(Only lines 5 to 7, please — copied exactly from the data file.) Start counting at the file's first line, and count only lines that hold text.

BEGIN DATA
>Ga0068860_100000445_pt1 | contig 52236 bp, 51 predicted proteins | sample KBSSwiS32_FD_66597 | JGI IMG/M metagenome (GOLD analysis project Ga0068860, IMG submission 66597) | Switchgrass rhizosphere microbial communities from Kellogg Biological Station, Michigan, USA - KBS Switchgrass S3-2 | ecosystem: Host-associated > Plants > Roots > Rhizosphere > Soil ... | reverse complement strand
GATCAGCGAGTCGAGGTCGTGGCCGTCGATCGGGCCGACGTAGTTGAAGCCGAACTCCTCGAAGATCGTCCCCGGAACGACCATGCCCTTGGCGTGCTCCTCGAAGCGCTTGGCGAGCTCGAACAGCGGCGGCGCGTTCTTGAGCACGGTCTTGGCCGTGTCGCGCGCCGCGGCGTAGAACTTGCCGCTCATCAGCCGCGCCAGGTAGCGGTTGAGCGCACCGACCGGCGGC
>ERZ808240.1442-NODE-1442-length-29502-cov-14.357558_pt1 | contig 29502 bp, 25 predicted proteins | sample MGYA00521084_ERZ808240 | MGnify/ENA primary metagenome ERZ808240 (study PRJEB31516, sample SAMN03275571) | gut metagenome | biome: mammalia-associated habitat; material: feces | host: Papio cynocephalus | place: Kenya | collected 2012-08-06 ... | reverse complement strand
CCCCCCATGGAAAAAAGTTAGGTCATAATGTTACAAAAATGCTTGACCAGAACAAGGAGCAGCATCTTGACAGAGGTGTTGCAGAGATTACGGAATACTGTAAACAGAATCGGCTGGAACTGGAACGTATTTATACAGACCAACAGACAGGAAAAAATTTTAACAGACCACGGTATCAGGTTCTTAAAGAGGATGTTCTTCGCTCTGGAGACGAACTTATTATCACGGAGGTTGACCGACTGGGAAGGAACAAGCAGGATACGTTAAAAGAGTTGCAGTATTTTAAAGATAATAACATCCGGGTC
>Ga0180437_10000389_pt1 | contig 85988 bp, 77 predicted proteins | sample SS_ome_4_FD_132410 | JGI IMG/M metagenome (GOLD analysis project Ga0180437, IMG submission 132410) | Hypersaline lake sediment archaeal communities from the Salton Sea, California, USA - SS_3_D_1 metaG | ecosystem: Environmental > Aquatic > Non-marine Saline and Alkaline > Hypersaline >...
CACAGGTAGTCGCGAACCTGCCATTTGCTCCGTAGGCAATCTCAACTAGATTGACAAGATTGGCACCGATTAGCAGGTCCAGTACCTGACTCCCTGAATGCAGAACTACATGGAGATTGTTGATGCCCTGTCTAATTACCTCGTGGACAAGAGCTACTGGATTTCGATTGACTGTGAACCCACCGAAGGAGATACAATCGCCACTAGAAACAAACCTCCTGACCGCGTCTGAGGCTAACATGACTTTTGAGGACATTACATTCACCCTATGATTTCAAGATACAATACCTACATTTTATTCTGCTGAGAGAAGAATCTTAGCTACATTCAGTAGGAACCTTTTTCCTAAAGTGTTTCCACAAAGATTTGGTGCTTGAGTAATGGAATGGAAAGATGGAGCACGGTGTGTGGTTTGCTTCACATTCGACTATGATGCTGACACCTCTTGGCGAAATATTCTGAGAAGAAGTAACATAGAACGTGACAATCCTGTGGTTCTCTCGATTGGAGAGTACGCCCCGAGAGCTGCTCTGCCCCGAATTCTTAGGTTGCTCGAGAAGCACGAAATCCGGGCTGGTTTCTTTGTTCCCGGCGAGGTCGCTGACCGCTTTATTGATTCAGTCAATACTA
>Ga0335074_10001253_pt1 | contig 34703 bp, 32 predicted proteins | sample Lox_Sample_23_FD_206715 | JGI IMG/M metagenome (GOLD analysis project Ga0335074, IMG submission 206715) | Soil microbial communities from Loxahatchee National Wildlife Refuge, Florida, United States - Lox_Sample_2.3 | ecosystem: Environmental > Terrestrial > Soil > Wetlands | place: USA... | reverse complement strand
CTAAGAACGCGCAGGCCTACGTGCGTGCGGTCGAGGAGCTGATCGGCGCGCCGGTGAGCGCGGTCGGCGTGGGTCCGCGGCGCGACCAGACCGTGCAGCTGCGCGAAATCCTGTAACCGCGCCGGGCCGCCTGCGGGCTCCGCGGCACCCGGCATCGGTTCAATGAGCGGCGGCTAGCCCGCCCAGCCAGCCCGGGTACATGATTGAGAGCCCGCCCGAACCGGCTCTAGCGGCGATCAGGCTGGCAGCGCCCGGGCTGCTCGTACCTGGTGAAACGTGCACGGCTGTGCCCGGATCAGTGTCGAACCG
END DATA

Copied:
>Ga0180437_10000389_pt1 | contig 85988 bp, 77 predicted proteins | sample SS_ome_4_FD_132410 | JGI IMG/M metagenome (GOLD analysis project Ga0180437, IMG submission 132410) | Hypersaline lake sediment archaeal communities from the Salton Sea, California, USA - SS_3_D_1 metaG | ecosystem: Environmental > Aquatic > Non-marine Saline and Alkaline > Hypersaline >...
CACAGGTAGTCGCGAACCTGCCATTTGCTCCGTAGGCAATCTCAACTAGATTGACAAGATTGGCACCGATTAGCAGGTCCAGTACCTGACTCCCTGAATGCAGAACTACATGGAGATTGTTGATGCCCTGTCTAATTACCTCGTGGACAAGAGCTACTGGATTTCGATTGACTGTGAACCCACCGAAGGAGATACAATCGCCACTAGAAACAAACCTCCTGACCGCGTCTGAGGCTAACATGACTTTTGAGGACATTACATTCACCCTATGATTTCAAGATACAATACCTACATTTTATTCTGCTGAGAGAAGAATCTTAGCTACATTCAGTAGGAACCTTTTTCCTAAAGTGTTTCCACAAAGATTTGGTGCTTGAGTAATGGAATGGAAAGATGGAGCACGGTGTGTGGTTTGCTTCACATTCGACTATGATGCTGACACCTCTTGGCGAAATATTCTGAGAAGAAGTAACATAGAACGTGACAATCCTGTGGTTCTCTCGATTGGAGAGTACGCCCCGAGAGCTGCTCTGCCCCGAATTCTTAGGTTGCTCGAGAAGCACGAAATCCGGGCTGGTTTCTTTGTTCCCGGCGAGGTCGCTGACCGCTTTATTGATTCAGTCAATACTA
>Ga0335074_10001253_pt1 | contig 34703 bp, 32 predicted proteins | sample Lox_Sample_23_FD_206715 | JGI IMG/M metagenome (GOLD analysis project Ga0335074, IMG submission 206715) | Soil microbial communities from Loxahatchee National Wildlife Refuge, Florida, United States - Lox_Sample_2.3 | ecosystem: Environmental > Terrestrial > Soil > Wetlands | place: USA... | reverse complement strand